Such Excitement! Foster Elementary was buzzing with energy from 100+ students on May 18 as Governor John Hickenlooper signed our bill into law! It is such an amazing feeling that our idea for a STEM […]
Digital vs. Analog
Many of my colleagues in the field believe Every Student Stem. By upbringing and by trade, I am not a programmer. A gamer-at-heart perhaps, but not a programmer. Yet I believe in that mantra as well.
It is silly for us to view today’s student as anything but a ‘STEM’ student. As a parent I often times find myself comparing my 4-year-old’s vocabulary to mine at his age. His frequent use of the terms profile and wi-fi astound me. When he fires up our XBOX 360, I must ask him to make sure he signed out of his brother’s profile and signed in with his own in order to avoid deleting anything.
My parents never said those kinds of things to me. We didn’t connect around Super Mario Bros. on the Nintendo or King’s Quest on our Tandy 1000. I spent my childhood on a bridge between analog world and digital world – a bridge that my parents saw no use in crossing. A bridge that many saw no use in crossing.
Ground Control to Major Tom
I am now in my sixteenth year at ground level in education. Although I always try to view things from above, the fact remains that I am knee-deep in the field. What the Marines might affectionately refer to as…well…you know.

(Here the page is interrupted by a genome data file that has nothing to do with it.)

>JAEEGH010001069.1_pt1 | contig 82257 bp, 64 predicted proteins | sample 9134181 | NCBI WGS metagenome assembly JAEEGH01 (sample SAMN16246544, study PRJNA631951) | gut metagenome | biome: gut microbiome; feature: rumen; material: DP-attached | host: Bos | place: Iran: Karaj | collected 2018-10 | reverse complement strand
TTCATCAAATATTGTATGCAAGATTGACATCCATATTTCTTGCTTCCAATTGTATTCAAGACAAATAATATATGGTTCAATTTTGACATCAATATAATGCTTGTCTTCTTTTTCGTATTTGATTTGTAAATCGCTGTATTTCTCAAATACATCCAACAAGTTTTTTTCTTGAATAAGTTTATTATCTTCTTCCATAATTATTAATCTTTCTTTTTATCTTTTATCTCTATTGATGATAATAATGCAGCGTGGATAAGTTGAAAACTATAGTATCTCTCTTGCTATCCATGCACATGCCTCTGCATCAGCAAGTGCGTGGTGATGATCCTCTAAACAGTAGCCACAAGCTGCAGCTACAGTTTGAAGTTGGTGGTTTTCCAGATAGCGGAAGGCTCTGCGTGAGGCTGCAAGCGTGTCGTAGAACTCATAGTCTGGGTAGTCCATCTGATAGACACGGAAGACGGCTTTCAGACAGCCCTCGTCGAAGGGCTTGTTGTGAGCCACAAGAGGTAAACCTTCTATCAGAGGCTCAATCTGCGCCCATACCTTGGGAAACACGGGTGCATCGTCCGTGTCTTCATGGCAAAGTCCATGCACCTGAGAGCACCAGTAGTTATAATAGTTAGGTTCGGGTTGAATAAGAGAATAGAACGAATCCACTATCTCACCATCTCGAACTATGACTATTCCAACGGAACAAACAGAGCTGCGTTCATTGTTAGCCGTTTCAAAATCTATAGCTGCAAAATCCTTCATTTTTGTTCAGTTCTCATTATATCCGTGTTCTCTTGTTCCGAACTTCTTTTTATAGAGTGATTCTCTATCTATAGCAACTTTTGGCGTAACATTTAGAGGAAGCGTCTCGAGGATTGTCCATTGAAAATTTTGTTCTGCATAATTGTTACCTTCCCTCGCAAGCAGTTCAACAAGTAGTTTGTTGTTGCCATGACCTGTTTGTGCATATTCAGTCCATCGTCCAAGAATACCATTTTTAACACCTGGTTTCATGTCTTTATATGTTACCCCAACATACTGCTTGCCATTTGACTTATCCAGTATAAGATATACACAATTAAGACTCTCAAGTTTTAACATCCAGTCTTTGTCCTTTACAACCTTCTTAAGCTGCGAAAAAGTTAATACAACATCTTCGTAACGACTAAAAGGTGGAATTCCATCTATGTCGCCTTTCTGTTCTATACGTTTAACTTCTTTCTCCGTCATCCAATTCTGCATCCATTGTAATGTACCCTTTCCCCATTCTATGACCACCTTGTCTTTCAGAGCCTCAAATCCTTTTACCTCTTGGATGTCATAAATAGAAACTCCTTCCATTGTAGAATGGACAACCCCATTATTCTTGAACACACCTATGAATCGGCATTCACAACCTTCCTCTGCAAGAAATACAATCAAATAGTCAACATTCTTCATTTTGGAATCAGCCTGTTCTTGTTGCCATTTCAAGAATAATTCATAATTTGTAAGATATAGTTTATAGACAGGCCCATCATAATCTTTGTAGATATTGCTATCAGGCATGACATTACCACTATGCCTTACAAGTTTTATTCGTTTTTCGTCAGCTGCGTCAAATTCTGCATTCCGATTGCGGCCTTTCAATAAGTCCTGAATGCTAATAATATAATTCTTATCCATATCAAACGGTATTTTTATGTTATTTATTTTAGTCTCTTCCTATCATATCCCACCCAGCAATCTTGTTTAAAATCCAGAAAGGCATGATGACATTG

10,000 feet above gives me a lot of perspective but below is where reality settles in. Above is where the problems are really visible. Below is where the problems are really really visible. Below is where you get to speak with the students and the teachers and the administrators and the parents and begin to see the problem from their perspective.
Something’s Gotta Give
Educators abound spend 90% of their time prepping students for state exams, and the other half of their time is spent complaining about them (my apologies to Yogi Berra).
The main complaint from teachers (and parents, and some legislators, and…) is that state exams zap too much valuable instructional time. The time spent in testing sessions is draining to students and ultimately results in a loss of class time.
The bigger argument against the way we mass assess our students (and the one that goes largely unvoiced) is that it does relatively little to prepare students for life and their future ahead.
Would you rather…
Let’s play a game of Would You Rather? Here we go…
If you were an employer in charge of hiring new employees, would you rather have candidates capable of answering questions OR candidates capable of solving problems?
Dear Students —
I want you to know how glad I am to be your math teacher and how happy I am that you are in my class. #Truth. For real. No lies.